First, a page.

Has there ever been a more famous – or should I say infamous – combination of letters and numbers? The AK-47, or Avtomat Kalashnikova to give it its official title, has become the most widely used piece of weaponry on the planet with between 75 and 100 million produced since 1949 – that’s roughly one for every 75 to 100 people on earth.
Sadly this is a gun that has had a nasty habit of finding its way into the most atrocious of conflicts over the last seventy years. Its rugged dependability has made it a favourite for many an insurgency, terrorist organisation, drug cartel and is today still used by countless governments across the world
This is the story of a gun that changed the way we fight, and one that has brought power, prestige and untold misery to millions. In terms of technological achievement, the AK-47 is in a world of its own. Never in history has a piece of weaponry been so mass-produced and so adored by so many. There’s nothing flashy about it, just a solid reliable gun that can often be bought for an absurdly low price with no questions asked.
World War II
Envy can push people to extraordinary levels – and so was the case with the birth of the AK-47 – or as the story goes at least. I’ve added that slight disclaimer because as with many of the heroic tales which tended to appear out of the Soviet Union during the Cold War, this one too has a slightly hazy, yet glorious backstory. The USSR was the undisputed king of twisting myth and reality until it was impossible to distinguish the two and the legend that is the AK-47 is just that.
Anyway, the story of the AK-47 starts during World War II. As the Nazis began rampaging across the Soviet Union during Operation Barbarossa in 1941, a few things were becoming clear to the desperate Soviet forces trying to halt the bulldozing blitzkrieg. Not only was the leadership structure an absolute shambles at that point, thanks in no small part to Stalin’s purges during the 1930s, but the soldiers defending the motherland were hopelessly ill-equipped compared to their German counterparts.
There are epic stories of Soviet forces charging German lines sometimes with only a single gun for every two or three men, a situation that would have been inconceivable to the Germans. Quite remarkably, the Soviets held on and eventually began inflicting Hitler’s first large-scale defeats. As they drove the Nazis back from Moscow and then St Petersburg, the motherland had been saved, but their success had been down to numbers, the terrible Russian winter and some awful military decisions by Adolf Hitler. Their technology compared to the Germans, with the exception of some of their tanks, was still incredibly poor.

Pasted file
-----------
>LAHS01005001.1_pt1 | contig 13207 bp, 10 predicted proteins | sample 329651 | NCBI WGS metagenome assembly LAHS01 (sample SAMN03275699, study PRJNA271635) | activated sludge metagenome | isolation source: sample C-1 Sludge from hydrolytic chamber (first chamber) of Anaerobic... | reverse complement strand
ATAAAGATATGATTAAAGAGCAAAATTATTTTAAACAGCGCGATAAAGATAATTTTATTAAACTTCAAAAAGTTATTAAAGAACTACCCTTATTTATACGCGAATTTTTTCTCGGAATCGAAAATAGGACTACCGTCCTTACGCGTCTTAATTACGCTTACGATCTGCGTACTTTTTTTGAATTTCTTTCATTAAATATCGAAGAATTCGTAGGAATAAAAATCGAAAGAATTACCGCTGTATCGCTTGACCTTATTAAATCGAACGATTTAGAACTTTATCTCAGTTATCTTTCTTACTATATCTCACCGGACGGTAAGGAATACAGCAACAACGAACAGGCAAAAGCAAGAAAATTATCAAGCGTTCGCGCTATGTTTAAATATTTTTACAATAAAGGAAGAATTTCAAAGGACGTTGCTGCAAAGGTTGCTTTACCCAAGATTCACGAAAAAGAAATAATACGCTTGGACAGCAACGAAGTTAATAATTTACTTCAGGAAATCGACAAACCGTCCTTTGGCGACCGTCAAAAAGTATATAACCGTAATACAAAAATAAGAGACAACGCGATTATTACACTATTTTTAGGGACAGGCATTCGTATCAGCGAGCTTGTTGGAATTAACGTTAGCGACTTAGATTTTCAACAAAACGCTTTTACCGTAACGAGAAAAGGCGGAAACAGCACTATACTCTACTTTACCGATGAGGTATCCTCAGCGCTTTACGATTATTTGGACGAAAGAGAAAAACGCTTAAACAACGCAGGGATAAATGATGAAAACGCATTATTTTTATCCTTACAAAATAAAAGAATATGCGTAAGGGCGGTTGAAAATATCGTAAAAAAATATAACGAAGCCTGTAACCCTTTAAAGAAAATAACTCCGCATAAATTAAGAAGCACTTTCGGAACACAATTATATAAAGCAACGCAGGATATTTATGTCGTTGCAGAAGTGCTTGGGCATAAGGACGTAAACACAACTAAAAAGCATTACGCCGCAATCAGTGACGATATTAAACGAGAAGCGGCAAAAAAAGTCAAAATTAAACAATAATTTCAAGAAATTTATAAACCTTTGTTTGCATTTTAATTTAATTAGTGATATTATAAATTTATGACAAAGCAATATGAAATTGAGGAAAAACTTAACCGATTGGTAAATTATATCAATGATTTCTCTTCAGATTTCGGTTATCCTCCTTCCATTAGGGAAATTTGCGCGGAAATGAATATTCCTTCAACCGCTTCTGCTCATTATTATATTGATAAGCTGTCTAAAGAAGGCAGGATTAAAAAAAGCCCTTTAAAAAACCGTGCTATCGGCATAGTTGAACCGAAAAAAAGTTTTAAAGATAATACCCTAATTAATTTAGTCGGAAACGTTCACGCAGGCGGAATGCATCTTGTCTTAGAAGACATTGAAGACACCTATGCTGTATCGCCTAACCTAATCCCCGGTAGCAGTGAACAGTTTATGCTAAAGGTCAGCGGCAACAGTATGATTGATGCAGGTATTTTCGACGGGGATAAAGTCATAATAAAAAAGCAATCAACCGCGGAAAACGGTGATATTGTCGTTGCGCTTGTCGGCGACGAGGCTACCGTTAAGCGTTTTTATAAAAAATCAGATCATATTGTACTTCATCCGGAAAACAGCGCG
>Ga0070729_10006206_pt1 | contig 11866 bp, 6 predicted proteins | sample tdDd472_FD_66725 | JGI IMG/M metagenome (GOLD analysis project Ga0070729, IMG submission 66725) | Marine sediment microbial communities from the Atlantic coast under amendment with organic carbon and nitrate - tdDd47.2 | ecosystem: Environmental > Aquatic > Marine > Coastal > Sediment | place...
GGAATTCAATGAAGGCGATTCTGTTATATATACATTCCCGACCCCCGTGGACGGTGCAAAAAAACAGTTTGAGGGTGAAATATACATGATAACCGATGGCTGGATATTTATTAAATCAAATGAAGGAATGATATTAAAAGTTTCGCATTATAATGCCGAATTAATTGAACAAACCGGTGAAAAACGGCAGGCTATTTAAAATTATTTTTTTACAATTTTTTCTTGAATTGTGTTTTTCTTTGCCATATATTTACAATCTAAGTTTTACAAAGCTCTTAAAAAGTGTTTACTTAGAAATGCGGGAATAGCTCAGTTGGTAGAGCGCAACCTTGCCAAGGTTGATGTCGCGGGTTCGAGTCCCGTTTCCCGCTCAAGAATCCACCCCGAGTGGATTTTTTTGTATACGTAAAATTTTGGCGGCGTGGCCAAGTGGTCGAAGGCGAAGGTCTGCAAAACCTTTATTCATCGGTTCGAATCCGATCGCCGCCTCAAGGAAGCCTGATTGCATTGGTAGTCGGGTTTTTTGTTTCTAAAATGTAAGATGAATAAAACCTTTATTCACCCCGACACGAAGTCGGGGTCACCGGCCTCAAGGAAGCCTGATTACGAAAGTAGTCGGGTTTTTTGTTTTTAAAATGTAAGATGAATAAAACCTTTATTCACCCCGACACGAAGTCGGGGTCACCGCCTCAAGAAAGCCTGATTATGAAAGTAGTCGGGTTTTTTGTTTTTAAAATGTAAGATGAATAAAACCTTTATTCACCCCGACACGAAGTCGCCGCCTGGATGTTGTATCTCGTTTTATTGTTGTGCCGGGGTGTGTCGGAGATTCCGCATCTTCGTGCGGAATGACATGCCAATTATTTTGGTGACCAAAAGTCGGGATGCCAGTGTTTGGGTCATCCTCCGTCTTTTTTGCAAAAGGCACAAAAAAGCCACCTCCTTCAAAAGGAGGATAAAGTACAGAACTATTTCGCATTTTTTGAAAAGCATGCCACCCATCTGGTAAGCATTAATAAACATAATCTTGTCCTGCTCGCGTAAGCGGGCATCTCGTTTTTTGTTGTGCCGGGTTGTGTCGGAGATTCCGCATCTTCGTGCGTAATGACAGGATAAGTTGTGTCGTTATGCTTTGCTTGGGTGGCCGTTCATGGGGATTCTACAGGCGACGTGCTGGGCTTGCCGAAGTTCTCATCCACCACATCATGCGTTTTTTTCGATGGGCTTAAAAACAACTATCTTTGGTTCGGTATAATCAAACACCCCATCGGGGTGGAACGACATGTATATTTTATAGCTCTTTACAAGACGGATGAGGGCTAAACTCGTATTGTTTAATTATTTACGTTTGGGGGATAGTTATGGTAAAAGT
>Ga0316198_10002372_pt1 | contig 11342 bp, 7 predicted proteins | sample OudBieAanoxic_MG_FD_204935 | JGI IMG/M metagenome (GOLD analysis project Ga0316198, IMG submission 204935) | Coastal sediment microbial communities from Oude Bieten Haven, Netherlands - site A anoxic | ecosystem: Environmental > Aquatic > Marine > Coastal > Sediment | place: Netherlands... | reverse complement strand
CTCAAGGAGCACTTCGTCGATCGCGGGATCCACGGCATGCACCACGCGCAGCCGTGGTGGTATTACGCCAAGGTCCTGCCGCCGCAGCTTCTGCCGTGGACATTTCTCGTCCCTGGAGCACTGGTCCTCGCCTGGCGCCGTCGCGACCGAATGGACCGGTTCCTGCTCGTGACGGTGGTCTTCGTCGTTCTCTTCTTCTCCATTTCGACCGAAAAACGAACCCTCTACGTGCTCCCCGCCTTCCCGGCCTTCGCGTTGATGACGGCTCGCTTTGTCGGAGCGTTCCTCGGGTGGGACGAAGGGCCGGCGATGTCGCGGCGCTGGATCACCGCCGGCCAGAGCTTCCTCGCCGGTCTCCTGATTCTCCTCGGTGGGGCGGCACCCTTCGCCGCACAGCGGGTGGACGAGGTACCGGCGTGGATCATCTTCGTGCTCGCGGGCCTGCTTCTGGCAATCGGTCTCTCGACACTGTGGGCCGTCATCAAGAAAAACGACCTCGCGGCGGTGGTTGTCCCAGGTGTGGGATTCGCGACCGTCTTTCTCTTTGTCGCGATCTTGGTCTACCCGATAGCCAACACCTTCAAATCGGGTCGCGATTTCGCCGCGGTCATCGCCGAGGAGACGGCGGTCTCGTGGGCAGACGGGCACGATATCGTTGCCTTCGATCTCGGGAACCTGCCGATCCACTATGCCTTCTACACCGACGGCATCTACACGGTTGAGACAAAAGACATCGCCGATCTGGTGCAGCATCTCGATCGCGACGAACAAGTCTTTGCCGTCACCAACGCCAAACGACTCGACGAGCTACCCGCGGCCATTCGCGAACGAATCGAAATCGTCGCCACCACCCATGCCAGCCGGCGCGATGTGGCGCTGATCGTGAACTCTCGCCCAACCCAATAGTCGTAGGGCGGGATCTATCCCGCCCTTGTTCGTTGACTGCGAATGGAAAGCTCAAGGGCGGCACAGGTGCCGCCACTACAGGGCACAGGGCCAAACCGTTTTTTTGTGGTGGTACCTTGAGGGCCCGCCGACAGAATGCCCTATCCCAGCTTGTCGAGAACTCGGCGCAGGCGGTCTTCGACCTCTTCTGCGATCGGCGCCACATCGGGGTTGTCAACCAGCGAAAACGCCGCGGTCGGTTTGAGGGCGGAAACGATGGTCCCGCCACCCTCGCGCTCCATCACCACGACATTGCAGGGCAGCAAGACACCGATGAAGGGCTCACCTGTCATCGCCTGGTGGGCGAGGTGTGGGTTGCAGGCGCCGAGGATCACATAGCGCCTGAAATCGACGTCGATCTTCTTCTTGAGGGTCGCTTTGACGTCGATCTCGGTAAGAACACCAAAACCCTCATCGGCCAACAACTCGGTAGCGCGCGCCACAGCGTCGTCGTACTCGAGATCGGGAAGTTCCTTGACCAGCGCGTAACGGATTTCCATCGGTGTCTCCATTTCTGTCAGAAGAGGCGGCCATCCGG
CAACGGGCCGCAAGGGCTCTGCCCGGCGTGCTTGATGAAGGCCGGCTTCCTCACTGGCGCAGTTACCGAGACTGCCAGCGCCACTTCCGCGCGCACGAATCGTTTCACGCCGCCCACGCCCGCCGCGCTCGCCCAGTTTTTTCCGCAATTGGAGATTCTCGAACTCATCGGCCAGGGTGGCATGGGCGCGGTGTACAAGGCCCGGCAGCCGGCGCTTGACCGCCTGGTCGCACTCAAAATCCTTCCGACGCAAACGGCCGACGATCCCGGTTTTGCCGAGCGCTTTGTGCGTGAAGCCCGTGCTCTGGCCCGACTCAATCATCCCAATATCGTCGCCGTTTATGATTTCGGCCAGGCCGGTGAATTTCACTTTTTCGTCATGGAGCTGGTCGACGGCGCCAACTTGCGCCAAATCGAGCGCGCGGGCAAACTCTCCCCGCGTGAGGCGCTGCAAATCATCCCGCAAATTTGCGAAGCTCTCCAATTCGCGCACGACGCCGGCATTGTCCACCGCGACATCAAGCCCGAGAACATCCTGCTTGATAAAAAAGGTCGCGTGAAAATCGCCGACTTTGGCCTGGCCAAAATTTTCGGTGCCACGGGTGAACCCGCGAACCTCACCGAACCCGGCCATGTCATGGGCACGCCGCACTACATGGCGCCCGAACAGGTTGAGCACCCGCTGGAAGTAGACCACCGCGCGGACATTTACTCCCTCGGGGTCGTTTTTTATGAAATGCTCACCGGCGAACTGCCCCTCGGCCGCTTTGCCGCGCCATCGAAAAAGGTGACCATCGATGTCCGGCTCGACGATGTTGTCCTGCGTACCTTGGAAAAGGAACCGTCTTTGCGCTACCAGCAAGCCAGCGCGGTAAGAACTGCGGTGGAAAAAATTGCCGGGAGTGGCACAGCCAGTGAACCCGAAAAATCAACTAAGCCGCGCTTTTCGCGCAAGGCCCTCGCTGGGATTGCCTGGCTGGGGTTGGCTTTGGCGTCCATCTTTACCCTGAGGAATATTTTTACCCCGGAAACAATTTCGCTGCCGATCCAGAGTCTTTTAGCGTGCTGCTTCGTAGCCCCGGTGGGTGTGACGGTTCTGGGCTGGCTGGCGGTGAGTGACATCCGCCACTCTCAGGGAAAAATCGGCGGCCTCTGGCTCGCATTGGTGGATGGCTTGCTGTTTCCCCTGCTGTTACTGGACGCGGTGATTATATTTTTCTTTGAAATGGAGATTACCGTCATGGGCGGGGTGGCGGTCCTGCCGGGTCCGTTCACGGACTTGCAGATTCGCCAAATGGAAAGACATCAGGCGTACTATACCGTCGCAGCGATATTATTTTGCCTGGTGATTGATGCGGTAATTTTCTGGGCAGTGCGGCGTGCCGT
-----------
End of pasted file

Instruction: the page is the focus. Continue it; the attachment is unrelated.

The Soviets had been hugely impressed with the German Sturmgewehr 44, the first successful assault rifle, which had been used with great success on the eastern front. In response, the Soviets quickly produced their version, the SKS, which was designed in 1944 but didn’t enter service until the following year when the war was almost at a close. This was an upgrade on what Soviet forces had been using beforehand but came with several limitations, namely its 10 round limit and the fact that it wasn’t fully automatic. For the briefest of periods, it was the standard-issue gun for Soviet forces, until it was usurped by a gun that would eventually spread to all corners of the globe.
As far as curious contradictions go, the fact that the man who designed the most popular gun the world has ever seen was also a poet who wrote 6 books, is right up there. Mikhail Kalashnikov was born in 1919, the 17th or 19 children. During Stalin’s destructive reorganisation plans of the 1930s, he and his family were deported from their home in Kurya in southern Russia to Tomsk Oblast, further north.
Once he was a teenager he made his way back to his home and eventually began working in a weapons design bureau. In 1938 he was conscripted into the Red Army, first as a tank mechanic, but rose quickly and by 1941 he had attained the rank of tank commander.
In October 1941, as the Battle of Bryansk raged around him, his tank was hit and the young Kalashnikov was evacuated to hospital, where he spent the next six months recuperating. It was here, according to the glorious annals of Soviet Russia, that Kalashnikov overheard his fellow wounded comrades complaining about the dire weaponry they were using compared to the well-equipped German forces. Then and there, he decided he would design a gun that would match that of his nation’s enemies.